Sunday, November 14, 2010

To eat or not to eat??? Buck knows best...

As I included in my Mt. Nebo post, there were several factors which kept me from having the best day-hiking experience possible. I knew that I was out of shape before I even started my hike, but I couldn't figure out why I felt pretty good all the way to the base of the summit, but then felt so crappy half way up the summit, as well as the whole way back to my car. I can understand why the summit would be hard on my body, but why would I have to stop so many times when going bacak downhill to my car?

This is where I place my plug for Backpacker magazine again:)

I was reading "The Manual", a weekly e-mail I get from Backpacker, and came across this wise advice from "The Medicine Man", Buck Tilton. To give you some background, Buck is a medical doctor and answers one question a week related to various medical issues you may experience when on the trail. A couple of weeks ago someone asked the following, and received an answer from Buck:

When I read this, I realized that the only thing I ate throughout my day-hike included two small peanut butter and honey sandwiches, a slice of banana bread, and a candy bar. For breakfast I had a couple packets of oatmeal and called it good. In total, I had maybe 400 calories spread throughout the day - nowhere near enough for as many calories as I was burning on my way up the mountain.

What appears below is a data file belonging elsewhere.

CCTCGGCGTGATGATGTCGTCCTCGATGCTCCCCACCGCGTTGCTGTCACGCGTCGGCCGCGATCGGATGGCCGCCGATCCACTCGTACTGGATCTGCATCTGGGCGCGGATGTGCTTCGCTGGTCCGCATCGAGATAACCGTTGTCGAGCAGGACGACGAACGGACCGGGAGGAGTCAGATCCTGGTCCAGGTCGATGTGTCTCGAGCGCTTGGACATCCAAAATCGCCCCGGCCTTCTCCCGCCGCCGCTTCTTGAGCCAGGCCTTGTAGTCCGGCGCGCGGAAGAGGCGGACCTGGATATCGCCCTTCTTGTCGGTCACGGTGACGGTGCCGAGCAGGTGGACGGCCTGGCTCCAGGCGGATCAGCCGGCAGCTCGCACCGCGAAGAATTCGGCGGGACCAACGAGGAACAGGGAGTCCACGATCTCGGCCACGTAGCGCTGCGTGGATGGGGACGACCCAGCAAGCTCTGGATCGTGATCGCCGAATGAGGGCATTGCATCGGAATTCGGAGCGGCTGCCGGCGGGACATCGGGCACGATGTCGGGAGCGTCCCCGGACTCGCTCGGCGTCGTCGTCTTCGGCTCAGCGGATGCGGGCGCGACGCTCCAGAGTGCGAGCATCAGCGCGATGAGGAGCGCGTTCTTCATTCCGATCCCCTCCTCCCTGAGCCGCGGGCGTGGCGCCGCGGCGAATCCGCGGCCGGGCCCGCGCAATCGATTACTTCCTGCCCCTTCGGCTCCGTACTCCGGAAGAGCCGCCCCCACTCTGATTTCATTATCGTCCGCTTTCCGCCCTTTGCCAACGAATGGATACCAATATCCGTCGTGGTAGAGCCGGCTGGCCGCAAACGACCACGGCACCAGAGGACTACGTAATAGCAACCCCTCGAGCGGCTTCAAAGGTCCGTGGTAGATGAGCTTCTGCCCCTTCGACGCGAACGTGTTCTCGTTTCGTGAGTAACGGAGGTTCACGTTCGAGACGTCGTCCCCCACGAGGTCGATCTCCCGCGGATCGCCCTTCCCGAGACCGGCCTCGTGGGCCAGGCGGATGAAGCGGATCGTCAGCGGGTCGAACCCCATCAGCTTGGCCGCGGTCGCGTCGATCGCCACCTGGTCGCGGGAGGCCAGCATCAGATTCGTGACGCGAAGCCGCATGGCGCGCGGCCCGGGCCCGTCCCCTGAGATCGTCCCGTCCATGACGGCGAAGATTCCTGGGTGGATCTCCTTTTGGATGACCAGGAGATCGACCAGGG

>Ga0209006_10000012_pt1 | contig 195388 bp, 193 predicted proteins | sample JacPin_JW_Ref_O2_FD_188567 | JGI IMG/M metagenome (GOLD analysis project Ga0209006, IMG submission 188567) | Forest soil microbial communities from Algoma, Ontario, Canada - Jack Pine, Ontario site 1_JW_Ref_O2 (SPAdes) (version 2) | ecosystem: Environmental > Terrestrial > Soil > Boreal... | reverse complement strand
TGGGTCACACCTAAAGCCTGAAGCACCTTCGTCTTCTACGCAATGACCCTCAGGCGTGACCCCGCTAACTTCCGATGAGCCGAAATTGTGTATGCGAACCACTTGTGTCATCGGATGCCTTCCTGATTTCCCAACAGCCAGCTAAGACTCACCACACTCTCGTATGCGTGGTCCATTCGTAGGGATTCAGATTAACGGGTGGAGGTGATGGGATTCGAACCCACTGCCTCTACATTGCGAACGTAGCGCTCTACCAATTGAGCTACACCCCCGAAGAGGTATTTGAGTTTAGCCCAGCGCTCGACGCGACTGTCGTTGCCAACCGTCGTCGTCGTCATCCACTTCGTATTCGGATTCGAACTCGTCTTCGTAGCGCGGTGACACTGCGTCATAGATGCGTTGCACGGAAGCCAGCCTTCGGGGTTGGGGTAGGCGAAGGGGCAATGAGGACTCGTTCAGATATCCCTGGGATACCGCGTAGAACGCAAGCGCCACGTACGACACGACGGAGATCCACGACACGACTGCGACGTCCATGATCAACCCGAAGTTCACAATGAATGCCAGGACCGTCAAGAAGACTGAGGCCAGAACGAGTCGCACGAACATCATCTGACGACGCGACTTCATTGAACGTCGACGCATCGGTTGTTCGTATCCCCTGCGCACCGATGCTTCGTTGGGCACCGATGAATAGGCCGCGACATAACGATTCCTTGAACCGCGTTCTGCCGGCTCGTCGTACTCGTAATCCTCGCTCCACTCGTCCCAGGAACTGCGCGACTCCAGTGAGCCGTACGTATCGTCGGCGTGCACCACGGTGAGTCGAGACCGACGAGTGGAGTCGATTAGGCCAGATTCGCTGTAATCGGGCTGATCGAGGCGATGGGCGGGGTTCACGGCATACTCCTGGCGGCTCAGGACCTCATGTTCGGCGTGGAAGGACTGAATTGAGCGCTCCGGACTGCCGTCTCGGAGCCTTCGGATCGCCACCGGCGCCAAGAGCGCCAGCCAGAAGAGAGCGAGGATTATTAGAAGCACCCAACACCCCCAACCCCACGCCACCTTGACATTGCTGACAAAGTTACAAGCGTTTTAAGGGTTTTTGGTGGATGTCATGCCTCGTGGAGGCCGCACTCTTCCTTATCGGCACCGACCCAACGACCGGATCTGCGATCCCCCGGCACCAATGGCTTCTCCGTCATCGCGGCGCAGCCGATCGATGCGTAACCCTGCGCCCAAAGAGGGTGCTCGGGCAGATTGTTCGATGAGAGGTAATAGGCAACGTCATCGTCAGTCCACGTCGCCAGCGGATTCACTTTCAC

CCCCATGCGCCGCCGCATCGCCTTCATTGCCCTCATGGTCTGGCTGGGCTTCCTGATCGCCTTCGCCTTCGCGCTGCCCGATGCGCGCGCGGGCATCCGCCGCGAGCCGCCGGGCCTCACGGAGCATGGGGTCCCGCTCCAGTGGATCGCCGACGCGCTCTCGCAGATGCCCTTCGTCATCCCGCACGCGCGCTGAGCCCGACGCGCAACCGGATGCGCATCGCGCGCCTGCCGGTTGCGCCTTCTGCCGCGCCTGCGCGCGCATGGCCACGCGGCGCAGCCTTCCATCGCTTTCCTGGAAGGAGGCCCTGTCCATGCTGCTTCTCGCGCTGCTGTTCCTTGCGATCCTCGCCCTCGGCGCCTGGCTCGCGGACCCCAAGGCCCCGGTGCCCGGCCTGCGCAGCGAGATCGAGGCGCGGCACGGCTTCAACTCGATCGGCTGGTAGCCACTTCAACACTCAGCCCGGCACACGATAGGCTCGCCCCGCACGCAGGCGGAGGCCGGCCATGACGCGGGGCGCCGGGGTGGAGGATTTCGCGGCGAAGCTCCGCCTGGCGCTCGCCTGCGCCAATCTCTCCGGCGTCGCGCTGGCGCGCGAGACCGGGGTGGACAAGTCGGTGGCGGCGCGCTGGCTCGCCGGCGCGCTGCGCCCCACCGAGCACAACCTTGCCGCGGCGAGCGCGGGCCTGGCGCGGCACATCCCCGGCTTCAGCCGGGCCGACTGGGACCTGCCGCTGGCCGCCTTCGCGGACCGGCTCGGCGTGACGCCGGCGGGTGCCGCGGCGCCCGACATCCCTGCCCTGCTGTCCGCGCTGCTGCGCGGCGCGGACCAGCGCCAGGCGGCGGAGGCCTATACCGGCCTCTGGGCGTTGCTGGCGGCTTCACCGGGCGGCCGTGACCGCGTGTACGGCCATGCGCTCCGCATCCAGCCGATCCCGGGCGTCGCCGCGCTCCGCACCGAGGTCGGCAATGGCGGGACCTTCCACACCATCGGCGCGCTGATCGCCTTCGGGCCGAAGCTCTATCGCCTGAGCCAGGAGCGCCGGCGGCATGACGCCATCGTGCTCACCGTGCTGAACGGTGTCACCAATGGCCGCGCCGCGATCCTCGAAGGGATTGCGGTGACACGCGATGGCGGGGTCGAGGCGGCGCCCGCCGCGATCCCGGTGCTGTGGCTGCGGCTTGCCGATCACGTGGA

I remember thinking a couple of times during the day, that an all-day hike would be a great way to burn unwanted fat, but after reading Buck's response I think I'll reconsider. Personally, I try to find reasons to have big meals that are loaded with calories - FOUND!!! Looks like it's pancakes and sausage in the morning, with calories spread out throughout the hike for me! I love finding excuses to eat a lot:)

During my Nebo hike, I felt that I was stopping so many times just to catch my breath that I didn't want to stop for any additional reasons. It's smart to keep track of time as you hike so that you are actually making time for water breaks, and giving yourself plenty of opportunities to fuel-up for the hike ahead. By the time I was at the base of the summit, my body was already burning its reserves. On my way down from the summit, I realized that I had already taken much more time than planned, so I decided to push forward without replenishing the calories I burned on the way up. This made for a less-than-enjoyable walk back down when it should have felt nice to let gravity do the majority of my work.

In closing, EAT UP CHUBS! Your body wants you to:)

Wednesday, November 10, 2010

Bear vs. Bird Feeder

I saw these pictures on-line, and felt that they were "post-worthy." It amazes me how resourceful bears can be. I know that I have included a link to the book advertisement on the left-side of this post, but check it out if you haven't yet. The book did an excellent job of making more aware of what bears are capable of. Ignorance in the woods is never a good thing.
Am I the only one who am reminded by Yogi Bear with this one???

Thanks to for finding these pics on
*I would consider this a sad excuse for a post, and blame it on my demanding studies. REAL post to follow soon...hopefully...